The Masters: Matsuyama hoping to be pioneer for Japanese golf after winning historic green jacket
Hideki Matsuyama hopes his history-making Masters triumph will pave the way for more Japanese success among men.
Matsuyama made history as he became the first Japanese man to win a major tournament after claiming The Masters by one shot in a thrilling finale at Augusta on Sunday.
A five-time PGA Tour winner before this success, Matsuyama withstood a wobble and the threat posed by Xander Schauffele (72) and Will Zalatoris (70) to complete a memorable performance in Georgia, where he triumphed at 10 under par overall following a 73 to get his hands on the green jacket.
Matsuyama (2011) became the third Masters champion in the last five years to have previously earned low amateur honours, following in the footsteps of Woods (2019, low amateur in 1995) and Sergio Garcia (2017, low amateur in 1999).
After replicating the major success of countrywomen Hinako Shibuno (2019 Women's British Open) and Chako Higuchi (1977 LPGA Championship) on the men's circuit, Matsuyama said: "Hopefully I'll be a pioneer in this and many other Japanese will follow.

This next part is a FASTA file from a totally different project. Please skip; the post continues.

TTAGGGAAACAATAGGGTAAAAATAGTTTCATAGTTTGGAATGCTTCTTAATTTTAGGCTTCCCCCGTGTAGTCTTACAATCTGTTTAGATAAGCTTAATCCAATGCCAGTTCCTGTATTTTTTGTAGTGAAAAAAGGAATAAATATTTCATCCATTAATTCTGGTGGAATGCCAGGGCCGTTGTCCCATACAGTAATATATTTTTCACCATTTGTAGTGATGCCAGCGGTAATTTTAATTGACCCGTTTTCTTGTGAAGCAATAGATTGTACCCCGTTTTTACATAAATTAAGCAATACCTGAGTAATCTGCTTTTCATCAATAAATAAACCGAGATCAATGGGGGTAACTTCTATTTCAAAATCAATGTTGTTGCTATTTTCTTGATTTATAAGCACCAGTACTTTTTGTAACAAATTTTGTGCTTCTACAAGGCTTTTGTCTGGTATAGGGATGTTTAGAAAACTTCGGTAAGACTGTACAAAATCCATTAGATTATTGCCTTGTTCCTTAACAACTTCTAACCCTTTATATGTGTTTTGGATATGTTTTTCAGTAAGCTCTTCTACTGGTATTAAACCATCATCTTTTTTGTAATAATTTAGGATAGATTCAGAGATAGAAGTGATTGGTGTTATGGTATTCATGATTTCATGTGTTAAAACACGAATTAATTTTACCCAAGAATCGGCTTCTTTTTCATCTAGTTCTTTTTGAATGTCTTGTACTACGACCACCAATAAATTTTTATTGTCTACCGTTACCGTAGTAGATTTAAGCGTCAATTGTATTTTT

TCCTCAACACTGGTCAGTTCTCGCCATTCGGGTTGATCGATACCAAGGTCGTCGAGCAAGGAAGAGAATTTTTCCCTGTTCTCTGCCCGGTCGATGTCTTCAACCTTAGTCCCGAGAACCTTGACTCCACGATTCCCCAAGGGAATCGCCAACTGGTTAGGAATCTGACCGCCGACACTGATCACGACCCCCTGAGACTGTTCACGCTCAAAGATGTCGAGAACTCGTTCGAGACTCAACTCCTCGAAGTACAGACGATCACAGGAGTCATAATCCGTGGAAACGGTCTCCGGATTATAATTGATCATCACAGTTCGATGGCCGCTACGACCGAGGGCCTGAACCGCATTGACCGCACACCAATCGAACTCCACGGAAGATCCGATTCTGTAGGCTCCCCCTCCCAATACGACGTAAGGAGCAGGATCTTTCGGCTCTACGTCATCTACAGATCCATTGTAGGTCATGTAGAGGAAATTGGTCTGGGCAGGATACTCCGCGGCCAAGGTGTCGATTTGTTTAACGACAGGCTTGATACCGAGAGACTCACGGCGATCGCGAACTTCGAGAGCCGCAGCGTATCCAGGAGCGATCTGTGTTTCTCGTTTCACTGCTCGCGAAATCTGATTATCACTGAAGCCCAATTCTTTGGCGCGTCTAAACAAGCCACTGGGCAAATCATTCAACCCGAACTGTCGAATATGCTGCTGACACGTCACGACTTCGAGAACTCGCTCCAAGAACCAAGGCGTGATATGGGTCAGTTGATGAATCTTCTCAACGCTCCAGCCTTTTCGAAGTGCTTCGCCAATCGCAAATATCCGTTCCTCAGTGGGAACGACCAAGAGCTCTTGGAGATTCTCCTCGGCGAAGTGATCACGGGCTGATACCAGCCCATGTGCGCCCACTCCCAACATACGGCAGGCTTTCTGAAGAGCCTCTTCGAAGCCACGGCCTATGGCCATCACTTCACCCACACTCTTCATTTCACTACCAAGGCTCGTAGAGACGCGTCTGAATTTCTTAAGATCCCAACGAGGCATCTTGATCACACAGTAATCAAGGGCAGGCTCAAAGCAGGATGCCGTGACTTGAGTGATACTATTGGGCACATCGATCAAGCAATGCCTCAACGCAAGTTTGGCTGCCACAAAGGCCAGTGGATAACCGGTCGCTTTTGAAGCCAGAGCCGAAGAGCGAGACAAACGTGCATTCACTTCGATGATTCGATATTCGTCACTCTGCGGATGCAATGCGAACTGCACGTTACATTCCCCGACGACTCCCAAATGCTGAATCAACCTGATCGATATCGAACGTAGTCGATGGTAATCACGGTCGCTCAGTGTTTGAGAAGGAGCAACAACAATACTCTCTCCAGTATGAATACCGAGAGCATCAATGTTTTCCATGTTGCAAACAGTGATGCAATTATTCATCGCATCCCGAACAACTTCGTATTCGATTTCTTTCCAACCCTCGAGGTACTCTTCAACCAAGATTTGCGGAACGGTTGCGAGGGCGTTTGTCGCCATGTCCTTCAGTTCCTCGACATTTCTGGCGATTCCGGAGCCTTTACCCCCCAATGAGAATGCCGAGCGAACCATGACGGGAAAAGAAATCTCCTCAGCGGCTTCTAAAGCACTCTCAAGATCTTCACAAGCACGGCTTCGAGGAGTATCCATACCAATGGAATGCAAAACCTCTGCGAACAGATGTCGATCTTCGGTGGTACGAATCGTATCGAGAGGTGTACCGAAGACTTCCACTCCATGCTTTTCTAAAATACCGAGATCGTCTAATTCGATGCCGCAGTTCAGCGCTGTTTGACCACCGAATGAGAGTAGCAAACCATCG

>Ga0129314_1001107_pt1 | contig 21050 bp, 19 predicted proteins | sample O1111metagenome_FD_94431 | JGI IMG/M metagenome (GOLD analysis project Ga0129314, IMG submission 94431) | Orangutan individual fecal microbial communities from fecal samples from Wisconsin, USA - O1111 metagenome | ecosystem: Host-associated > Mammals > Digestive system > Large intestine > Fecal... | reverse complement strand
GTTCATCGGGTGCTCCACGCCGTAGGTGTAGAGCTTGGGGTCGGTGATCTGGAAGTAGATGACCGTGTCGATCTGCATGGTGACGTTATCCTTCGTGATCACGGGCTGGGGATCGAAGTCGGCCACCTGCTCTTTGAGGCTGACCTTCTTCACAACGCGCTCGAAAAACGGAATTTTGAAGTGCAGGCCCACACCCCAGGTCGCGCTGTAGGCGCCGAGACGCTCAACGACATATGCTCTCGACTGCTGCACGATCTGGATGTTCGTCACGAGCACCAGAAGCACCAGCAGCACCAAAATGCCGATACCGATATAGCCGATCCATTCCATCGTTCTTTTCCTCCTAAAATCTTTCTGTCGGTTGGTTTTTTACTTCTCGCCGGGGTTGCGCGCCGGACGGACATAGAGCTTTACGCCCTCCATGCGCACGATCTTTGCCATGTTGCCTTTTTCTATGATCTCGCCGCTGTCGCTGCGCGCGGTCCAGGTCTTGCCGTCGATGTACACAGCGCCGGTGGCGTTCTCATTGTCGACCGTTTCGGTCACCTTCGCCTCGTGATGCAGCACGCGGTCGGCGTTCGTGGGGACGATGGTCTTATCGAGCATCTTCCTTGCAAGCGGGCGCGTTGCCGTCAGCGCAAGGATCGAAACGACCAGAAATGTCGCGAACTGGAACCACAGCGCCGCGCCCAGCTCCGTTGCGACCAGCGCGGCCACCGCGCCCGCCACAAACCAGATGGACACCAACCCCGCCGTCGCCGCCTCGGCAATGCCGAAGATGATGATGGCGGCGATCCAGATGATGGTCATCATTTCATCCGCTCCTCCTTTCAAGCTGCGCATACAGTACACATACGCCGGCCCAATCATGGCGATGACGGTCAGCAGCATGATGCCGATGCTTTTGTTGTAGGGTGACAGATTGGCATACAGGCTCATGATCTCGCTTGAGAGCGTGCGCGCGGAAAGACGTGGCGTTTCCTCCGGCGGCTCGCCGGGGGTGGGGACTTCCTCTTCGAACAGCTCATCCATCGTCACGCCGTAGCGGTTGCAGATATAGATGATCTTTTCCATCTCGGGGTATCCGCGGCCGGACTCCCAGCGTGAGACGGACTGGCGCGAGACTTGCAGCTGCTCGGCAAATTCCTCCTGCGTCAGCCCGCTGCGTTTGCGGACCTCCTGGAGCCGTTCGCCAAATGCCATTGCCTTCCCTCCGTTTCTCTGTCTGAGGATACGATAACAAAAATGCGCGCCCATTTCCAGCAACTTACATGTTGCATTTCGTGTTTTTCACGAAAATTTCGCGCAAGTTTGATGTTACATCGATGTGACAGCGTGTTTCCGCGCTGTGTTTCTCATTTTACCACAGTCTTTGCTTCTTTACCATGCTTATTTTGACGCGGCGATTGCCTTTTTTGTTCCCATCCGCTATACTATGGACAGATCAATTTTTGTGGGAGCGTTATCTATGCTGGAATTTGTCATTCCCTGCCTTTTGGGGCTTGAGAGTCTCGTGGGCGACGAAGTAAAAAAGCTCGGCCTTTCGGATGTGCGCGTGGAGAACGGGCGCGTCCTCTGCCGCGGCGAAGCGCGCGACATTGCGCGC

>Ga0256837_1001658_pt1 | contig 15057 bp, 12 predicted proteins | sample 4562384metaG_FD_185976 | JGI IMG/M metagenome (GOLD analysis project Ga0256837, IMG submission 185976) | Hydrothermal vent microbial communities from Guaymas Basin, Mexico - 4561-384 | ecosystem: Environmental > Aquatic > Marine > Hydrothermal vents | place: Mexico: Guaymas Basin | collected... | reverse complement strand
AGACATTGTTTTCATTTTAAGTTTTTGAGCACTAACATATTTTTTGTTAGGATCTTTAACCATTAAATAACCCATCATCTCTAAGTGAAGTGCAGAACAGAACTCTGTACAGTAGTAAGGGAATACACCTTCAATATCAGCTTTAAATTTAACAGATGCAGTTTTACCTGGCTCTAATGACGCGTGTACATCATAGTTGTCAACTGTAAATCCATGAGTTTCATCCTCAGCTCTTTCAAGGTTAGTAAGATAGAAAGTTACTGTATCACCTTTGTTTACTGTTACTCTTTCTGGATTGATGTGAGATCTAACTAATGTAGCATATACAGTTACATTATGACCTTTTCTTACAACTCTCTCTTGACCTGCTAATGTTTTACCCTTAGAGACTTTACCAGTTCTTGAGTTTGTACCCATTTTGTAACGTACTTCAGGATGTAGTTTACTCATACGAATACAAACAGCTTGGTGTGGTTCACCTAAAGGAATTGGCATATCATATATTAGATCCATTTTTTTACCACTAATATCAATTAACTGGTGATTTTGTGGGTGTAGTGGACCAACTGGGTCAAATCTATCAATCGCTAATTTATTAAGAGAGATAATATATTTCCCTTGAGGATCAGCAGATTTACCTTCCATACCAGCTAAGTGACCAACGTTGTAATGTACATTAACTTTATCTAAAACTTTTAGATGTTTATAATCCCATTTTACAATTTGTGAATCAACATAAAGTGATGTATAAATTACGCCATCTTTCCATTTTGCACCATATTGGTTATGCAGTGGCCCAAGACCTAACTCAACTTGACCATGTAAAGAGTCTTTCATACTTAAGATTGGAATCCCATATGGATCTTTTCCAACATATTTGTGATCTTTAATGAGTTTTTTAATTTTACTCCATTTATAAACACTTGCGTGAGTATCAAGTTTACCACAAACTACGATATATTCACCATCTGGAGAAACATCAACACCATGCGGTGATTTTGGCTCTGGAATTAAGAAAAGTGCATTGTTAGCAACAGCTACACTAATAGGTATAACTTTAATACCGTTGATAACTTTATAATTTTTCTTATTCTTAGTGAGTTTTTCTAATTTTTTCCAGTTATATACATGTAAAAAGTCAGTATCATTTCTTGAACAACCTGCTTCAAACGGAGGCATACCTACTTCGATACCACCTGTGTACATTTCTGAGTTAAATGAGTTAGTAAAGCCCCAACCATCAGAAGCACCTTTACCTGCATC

"I'm glad to be able to open the floodgates hopefully, and many more will follow me."
Matsuyama – four strokes clear at the start of the day – had extended his lead to five at the turn, but his title bid threatened to turn sour as Schauffele closed in and Zalatoris loomed.
After finding water at the par-five 15th hole, Matsuyama took the penalty and cleaned up for bogey as Schauffele continued to heap pressure on the Japanese hopeful, cutting the lead to two shots with his fourth consecutive birdie.
But Schauffele's pursuit of a maiden major collapsed when the American – seven back at the 12th tee before rallying – also found water before sending his next shot into the crowd.
Matsuyama had a routine par to move three shots clear with two to play, but he dropped another shot, his lead down to two ahead of Zalatoris as an ill-timed triple-bogey sent 2019 runner-up Schauffele down to equal third alongside Spieth – four shots behind.
That was the breathing space Matsuyama needed as Japan's new poster boy held his nerve, doing what he needed to do during the final two holes in front of an appreciative crowd on the 18th, where not even a bogey could wipe away the champion's smile.
"My nerves really didn't start on the second nine," Matsuyama said. "It was right from the start today. Right to the very last putt."
With his final-round 73, Matsuyama became the eighth player (nine instances) to claim The Masters despite an over-par final round – Trevor Immelman was the last to do so in 2008.
Asked what moment he realised he was going to win The Masters, the 29-year-old added: "Hitting the fairway with my tee shot at 18."